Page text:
I’ve been a Mac hater for years, but I’ve got to admit, it’s pretty nice, and it looks absolutely wonderful on a desk. Certainly didn’t at all perform like a 6 year old PC.

    My work laptop is Win7, and my personal work desktop is Win 8. I’m about to format the Win 8 box and reinstall 7, it’s completely useless from a productivity standpoint.

    If you at any point need to have multiple applications/windows open on your PC to do “work”, Win 8 will not work for you. Imagine trying to do your day to day job on an android tablet, that’s Windows 8.

  86. Ernest Money says:

    The overarching plan of TPTB all along has been to get people to borrow to the hilt for housing
    , then shank the value of the underlying asset, trapping the occupants in their houses- or the unpayable debt it causes- for life.

  87. grim says:

    renovated flips are the only motivated sellers I see on a consistent basis

    I am continually surprised by the number of renovated flips that I see going under contract, week after week. Not even talking about high quality flips, some of these are real crap jobs.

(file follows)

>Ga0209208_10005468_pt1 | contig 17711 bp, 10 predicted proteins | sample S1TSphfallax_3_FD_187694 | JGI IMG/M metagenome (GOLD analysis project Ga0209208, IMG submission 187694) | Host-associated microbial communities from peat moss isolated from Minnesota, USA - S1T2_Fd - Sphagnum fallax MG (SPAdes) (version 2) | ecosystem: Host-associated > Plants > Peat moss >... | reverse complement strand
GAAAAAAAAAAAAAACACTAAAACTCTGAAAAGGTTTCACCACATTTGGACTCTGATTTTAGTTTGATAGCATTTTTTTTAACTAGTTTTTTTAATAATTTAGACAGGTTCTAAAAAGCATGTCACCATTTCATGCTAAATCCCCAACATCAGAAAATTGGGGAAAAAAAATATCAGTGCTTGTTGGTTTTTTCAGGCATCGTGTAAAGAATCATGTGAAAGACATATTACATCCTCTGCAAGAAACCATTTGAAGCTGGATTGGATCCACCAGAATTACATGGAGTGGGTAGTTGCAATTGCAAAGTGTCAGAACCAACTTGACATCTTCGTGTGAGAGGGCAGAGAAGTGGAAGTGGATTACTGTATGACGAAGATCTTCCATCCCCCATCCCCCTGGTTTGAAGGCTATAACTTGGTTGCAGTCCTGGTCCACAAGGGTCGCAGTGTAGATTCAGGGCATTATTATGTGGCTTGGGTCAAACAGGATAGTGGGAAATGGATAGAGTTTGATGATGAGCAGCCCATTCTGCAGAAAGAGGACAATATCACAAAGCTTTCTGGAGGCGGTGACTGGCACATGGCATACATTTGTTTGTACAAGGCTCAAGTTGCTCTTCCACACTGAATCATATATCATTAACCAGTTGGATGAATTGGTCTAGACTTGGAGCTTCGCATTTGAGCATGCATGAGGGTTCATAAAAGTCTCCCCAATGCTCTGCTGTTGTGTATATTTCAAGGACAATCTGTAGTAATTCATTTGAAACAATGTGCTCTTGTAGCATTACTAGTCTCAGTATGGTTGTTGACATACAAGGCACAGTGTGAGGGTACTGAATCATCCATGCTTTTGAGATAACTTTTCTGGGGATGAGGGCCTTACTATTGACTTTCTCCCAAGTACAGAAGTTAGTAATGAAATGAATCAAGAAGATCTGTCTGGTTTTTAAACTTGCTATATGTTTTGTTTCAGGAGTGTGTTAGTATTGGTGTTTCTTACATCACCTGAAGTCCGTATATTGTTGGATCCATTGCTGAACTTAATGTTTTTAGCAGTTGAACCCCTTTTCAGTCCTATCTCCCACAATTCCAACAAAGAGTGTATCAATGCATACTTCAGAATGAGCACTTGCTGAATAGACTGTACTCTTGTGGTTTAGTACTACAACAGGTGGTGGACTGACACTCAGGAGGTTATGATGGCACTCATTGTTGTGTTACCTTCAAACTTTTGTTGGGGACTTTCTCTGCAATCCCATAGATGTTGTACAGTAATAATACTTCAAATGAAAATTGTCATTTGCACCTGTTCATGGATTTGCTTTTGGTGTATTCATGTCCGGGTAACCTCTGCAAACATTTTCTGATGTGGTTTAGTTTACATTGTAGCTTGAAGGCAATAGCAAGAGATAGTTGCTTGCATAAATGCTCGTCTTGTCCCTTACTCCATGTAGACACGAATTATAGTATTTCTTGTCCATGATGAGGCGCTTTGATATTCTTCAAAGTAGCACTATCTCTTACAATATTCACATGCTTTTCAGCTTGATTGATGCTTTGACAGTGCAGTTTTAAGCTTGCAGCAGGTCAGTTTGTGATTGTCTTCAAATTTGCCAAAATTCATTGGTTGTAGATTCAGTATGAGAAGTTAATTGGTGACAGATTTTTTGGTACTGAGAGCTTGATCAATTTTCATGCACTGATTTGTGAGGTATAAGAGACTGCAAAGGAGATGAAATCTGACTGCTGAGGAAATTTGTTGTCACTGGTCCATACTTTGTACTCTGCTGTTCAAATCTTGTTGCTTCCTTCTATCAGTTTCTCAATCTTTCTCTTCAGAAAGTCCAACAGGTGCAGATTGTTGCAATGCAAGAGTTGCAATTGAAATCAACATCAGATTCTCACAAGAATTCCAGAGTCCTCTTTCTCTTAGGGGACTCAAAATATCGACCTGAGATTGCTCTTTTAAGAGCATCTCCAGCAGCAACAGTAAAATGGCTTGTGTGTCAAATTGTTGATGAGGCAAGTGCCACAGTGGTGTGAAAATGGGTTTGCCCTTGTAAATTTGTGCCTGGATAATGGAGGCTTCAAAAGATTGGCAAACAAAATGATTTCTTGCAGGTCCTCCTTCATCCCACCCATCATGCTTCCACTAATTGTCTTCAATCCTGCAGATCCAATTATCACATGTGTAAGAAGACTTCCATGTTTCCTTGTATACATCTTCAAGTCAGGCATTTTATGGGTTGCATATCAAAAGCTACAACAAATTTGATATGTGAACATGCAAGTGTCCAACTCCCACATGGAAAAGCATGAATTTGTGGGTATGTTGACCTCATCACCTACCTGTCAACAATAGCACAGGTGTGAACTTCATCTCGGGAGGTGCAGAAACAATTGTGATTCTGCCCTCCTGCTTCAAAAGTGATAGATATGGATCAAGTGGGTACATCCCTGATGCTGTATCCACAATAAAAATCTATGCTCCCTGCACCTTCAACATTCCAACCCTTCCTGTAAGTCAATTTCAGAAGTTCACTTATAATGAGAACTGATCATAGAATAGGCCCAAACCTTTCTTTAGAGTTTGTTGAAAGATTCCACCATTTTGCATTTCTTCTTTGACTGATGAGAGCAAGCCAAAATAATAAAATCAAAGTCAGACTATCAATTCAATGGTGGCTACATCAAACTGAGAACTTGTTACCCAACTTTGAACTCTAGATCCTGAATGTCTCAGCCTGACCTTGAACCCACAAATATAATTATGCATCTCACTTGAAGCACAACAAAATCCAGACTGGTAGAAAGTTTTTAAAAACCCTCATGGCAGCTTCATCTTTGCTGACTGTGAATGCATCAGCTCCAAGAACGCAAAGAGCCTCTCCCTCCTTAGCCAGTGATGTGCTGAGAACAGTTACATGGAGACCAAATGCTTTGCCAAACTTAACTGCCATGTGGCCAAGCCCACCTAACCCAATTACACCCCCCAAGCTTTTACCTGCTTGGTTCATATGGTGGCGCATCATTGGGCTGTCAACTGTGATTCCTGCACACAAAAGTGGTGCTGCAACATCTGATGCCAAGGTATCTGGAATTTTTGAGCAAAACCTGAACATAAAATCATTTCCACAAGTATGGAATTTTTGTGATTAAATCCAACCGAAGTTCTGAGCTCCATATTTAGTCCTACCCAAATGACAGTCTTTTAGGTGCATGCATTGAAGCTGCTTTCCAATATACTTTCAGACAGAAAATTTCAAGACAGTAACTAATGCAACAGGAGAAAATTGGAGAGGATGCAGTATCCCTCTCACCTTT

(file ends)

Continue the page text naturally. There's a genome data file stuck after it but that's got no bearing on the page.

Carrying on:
88. The Hiring Manager says:

    I think of it more in sports terms. If I am GM of White Sox, do I risk taking ARod knowing that his is likely to invoke a trade clause and jump to the Dodgers or Mets. Is it worth the disruption or do I hunt for a good 3rd base prospect.

    By the way I have a friend that has some open recs for Linux SA’s It is a very interesting gig. He says he is having a hard time finding talent. Anyone interested contact me through Grim.

  89. Libtard at home says:

    Thanks for buying that Mac. I added to my AAPL holdings on this recent price drop. I’ve also noticed a lot of MacBooks in places they would have never been just a couple of years ago. I noticed the broadcast crews at sporting events now have them as well as about one in three commuters on the train. I used to be the only one. So Windows 8 is essentially this years Vista?

  90. grim says:

    gary – 389 Monroe in Wyckoff – Remember that one? Renovated Tudor, in foreclosure, shitty layout and a disaster of a kitchen.

    Closed at $590k, $15k over ask…

  91. Lauren says:

    50. Fast Eddie / Gary

    Thanks to you and 3B for keeping me sane. Husband and I are still looking in Monmouth County…same minimal inventory that you report…houses so rank that I’d be depressed if they were given to me for free. I was wondering if it was my imagination since the reports are so rosy. It’s comforting to hear that you’re having a similar experience. Question…do you really think the letter approach will work? I have a friend who keeps suggesting it to me but I have so little faith that anyone will be willing to sell a reasonable house at a reasonable price.